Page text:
Update on Bill C-501
Press Release from Bruce Hyer, MP:
Conservatives vetoed a motion in the House of Commons late Wednesday that would have allowed a compromise to be reached on Bill C-501, a New Democrat private member’s bill on protecting worker pensions and severance when their employers go under.
“I was in the House when most Conservative MPs voted against C-501.” said Bruce Hyer, Member of Parliament for Thunder Bay-Superior North. “They opposed putting workers back-wages, severance, termination pay and pensions at the top of the creditors list because their friends at the banks said it was too risky for lenders.”
Thunder Bay-Rainy River MP John Rafferty, who introduced C-501, subsequently introduced a motion Wednesday that would have allowed for a compromise on the bill.
“Rather than leave workers out in the cold like the current laws do, Rafferty’s compromise motion would have saved the hard-earned pensions and severance of workers, while eliminating the risks to Canadian banks and secured creditors.” said Hyer. “But Harper’s Conservatives opposed even this, and denied the unanimous consent of the House required to pass the motion.”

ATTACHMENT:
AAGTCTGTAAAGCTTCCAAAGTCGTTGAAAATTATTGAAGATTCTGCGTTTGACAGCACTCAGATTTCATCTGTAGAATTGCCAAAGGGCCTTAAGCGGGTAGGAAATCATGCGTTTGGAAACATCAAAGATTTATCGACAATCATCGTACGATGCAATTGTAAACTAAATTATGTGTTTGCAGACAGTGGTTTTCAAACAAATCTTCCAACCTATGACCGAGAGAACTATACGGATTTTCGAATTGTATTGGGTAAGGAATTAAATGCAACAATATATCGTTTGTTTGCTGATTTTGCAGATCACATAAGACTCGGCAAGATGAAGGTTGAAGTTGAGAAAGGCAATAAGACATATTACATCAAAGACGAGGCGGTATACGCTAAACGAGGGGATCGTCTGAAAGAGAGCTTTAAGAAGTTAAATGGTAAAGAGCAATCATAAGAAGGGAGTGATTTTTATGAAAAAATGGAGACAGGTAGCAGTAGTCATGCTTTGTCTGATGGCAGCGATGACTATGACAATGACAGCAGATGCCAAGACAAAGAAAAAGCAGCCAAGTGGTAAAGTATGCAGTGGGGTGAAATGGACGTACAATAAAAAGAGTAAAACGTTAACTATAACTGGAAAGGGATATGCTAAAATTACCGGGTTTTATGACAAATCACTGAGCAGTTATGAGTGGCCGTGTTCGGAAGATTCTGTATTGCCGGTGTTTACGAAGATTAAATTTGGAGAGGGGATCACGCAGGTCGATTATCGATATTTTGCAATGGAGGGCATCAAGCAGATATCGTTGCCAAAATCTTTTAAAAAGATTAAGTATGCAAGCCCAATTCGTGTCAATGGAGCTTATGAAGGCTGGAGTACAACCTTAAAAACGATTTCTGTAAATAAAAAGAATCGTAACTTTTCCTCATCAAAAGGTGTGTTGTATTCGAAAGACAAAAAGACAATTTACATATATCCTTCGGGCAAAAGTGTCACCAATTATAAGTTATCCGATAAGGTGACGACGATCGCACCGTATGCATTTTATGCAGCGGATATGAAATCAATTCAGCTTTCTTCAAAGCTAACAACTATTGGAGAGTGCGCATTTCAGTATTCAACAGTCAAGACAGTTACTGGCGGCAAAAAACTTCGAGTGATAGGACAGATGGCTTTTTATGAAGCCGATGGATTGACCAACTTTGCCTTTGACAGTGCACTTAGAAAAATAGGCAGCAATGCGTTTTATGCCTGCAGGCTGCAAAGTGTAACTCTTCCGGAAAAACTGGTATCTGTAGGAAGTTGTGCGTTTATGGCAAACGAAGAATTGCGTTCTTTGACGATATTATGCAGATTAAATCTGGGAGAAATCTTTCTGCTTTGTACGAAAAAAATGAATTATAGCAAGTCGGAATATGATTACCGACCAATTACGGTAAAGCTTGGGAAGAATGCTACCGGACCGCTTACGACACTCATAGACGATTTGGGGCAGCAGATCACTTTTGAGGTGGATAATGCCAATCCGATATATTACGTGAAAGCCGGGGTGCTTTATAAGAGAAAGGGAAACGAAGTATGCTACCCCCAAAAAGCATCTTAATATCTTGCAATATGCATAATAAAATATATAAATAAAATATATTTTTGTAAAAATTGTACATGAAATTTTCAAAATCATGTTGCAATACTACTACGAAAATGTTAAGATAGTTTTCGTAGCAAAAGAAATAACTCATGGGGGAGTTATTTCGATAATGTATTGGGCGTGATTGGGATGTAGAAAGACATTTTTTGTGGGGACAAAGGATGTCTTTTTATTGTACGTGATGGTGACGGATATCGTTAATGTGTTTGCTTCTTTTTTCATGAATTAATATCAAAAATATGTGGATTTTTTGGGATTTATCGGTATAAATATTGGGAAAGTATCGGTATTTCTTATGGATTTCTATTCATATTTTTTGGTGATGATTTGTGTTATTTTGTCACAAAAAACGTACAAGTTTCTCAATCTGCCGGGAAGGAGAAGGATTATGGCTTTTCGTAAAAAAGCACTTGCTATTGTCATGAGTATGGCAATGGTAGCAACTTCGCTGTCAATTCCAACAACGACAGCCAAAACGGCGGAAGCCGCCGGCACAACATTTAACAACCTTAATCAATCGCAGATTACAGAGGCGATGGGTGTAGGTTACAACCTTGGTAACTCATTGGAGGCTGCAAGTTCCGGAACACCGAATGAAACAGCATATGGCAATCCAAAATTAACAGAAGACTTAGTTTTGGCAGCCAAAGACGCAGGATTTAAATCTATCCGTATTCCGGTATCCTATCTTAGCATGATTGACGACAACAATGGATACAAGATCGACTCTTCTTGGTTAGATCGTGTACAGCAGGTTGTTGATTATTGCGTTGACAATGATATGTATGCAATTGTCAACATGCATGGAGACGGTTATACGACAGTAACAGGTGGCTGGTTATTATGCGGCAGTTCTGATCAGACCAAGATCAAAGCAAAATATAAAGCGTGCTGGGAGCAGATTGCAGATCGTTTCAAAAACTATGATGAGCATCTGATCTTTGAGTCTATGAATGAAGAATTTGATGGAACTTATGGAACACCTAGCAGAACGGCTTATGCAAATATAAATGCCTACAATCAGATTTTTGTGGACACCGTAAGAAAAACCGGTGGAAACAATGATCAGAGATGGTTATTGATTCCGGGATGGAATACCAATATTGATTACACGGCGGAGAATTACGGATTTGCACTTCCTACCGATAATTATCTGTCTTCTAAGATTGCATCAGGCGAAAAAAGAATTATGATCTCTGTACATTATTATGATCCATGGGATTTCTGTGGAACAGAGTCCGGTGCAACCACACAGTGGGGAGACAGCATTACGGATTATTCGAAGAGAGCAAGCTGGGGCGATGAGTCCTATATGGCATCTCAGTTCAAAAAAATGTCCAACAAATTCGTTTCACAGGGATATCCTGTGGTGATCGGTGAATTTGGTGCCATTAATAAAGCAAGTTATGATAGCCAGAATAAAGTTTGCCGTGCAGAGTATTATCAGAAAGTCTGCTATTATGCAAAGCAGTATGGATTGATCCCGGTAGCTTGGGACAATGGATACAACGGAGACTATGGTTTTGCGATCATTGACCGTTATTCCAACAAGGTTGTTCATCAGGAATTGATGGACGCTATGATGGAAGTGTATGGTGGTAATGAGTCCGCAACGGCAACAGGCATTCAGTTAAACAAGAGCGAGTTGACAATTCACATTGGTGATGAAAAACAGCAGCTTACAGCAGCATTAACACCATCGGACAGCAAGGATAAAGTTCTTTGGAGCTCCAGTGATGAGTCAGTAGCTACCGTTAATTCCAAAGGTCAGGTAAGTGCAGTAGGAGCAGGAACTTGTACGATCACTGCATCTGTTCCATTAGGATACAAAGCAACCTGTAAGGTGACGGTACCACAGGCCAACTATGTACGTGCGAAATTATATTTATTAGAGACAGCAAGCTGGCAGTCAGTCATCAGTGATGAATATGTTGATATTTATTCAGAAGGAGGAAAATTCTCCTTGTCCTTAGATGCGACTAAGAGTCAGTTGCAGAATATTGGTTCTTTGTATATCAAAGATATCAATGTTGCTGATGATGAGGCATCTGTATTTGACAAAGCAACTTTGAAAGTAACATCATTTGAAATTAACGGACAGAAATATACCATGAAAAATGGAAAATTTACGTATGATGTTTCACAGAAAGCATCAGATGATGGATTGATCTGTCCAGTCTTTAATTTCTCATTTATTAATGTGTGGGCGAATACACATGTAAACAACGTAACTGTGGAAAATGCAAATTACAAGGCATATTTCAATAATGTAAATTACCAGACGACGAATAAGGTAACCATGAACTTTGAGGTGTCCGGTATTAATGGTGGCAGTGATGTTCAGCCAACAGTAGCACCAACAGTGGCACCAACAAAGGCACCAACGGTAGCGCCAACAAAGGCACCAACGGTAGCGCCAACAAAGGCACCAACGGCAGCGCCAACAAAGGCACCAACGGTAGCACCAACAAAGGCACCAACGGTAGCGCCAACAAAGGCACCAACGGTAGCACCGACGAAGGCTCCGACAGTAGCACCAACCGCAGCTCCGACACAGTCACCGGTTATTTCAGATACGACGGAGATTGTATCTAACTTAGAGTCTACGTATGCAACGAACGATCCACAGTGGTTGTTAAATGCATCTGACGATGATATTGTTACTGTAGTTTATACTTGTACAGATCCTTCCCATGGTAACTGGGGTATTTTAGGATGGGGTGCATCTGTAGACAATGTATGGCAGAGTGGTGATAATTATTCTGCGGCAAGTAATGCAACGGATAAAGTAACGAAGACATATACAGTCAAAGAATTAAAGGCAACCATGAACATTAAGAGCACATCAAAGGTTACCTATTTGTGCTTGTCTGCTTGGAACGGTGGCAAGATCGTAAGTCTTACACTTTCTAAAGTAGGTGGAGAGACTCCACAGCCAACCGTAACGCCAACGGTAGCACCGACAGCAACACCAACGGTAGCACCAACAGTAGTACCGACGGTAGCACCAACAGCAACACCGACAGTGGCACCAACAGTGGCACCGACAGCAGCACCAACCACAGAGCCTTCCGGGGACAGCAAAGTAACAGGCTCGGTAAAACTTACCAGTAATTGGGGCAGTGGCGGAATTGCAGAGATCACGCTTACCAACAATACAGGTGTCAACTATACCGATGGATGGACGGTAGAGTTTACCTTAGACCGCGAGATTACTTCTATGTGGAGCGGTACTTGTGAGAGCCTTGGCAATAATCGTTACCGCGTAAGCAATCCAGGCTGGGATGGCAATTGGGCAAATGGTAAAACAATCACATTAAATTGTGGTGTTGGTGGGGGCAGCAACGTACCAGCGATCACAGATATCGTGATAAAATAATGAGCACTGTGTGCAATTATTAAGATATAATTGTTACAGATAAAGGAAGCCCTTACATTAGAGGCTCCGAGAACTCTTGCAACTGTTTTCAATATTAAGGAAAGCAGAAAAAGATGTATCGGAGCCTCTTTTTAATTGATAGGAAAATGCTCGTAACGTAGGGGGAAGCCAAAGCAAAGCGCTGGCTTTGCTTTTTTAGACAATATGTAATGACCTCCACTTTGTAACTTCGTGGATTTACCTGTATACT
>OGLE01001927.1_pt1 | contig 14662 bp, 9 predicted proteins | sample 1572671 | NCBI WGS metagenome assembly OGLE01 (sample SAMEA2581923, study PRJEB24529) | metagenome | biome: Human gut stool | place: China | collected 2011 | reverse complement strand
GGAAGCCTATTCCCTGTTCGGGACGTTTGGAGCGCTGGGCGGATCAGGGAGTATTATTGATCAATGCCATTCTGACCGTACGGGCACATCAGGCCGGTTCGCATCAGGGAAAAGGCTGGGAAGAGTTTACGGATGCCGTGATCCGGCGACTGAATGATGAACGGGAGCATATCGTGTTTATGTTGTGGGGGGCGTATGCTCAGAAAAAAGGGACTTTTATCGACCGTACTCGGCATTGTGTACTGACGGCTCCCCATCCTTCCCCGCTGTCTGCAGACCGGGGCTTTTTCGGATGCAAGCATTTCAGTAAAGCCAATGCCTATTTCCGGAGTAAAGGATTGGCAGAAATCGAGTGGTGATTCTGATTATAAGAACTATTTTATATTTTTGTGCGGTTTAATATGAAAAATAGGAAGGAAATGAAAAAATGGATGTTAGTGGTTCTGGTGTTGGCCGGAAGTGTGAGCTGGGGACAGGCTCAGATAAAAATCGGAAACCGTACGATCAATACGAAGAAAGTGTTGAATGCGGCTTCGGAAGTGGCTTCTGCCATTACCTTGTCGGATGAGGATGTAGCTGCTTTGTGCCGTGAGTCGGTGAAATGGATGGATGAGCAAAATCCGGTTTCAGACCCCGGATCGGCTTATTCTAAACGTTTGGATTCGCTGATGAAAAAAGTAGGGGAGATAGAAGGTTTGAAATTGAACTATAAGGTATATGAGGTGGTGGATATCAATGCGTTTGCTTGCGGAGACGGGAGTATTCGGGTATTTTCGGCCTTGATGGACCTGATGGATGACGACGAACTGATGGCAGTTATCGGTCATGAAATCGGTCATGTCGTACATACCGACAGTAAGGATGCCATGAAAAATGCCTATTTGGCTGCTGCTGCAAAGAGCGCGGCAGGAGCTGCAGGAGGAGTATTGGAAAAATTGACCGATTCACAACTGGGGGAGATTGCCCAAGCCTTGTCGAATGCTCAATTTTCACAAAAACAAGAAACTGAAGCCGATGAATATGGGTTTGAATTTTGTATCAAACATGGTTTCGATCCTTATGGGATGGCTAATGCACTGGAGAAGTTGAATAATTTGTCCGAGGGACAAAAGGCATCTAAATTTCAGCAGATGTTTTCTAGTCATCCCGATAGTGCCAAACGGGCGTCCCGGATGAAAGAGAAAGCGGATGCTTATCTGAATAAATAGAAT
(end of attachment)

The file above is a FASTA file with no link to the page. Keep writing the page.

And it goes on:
Rafferty said “The motion I tabled in the House would have allowed the Industry Committee to consider an amendment to the bill that would have eliminated risks to banks and secured creditors, while ensuring that pensions and severance of millions of workers was more secure in bankruptcy proceedings. Sadly, the Conservatives would not consent to the motion and thus rejected the very idea of reaching a compromise on the matter.”
Despite the setback, both Rafferty and Hyer vowed to continue to lobby hard to get C-501 passed at Third Reading in the House of Commons.
“There is a strong moral case that the pensions and severance pay of workers should come before banks and large financial institutions during corporate restructuring and bankruptcy proceedings,” Rafferty said. “It passed one vote already, so MPs clearly see the importance and necessity of such reform.”
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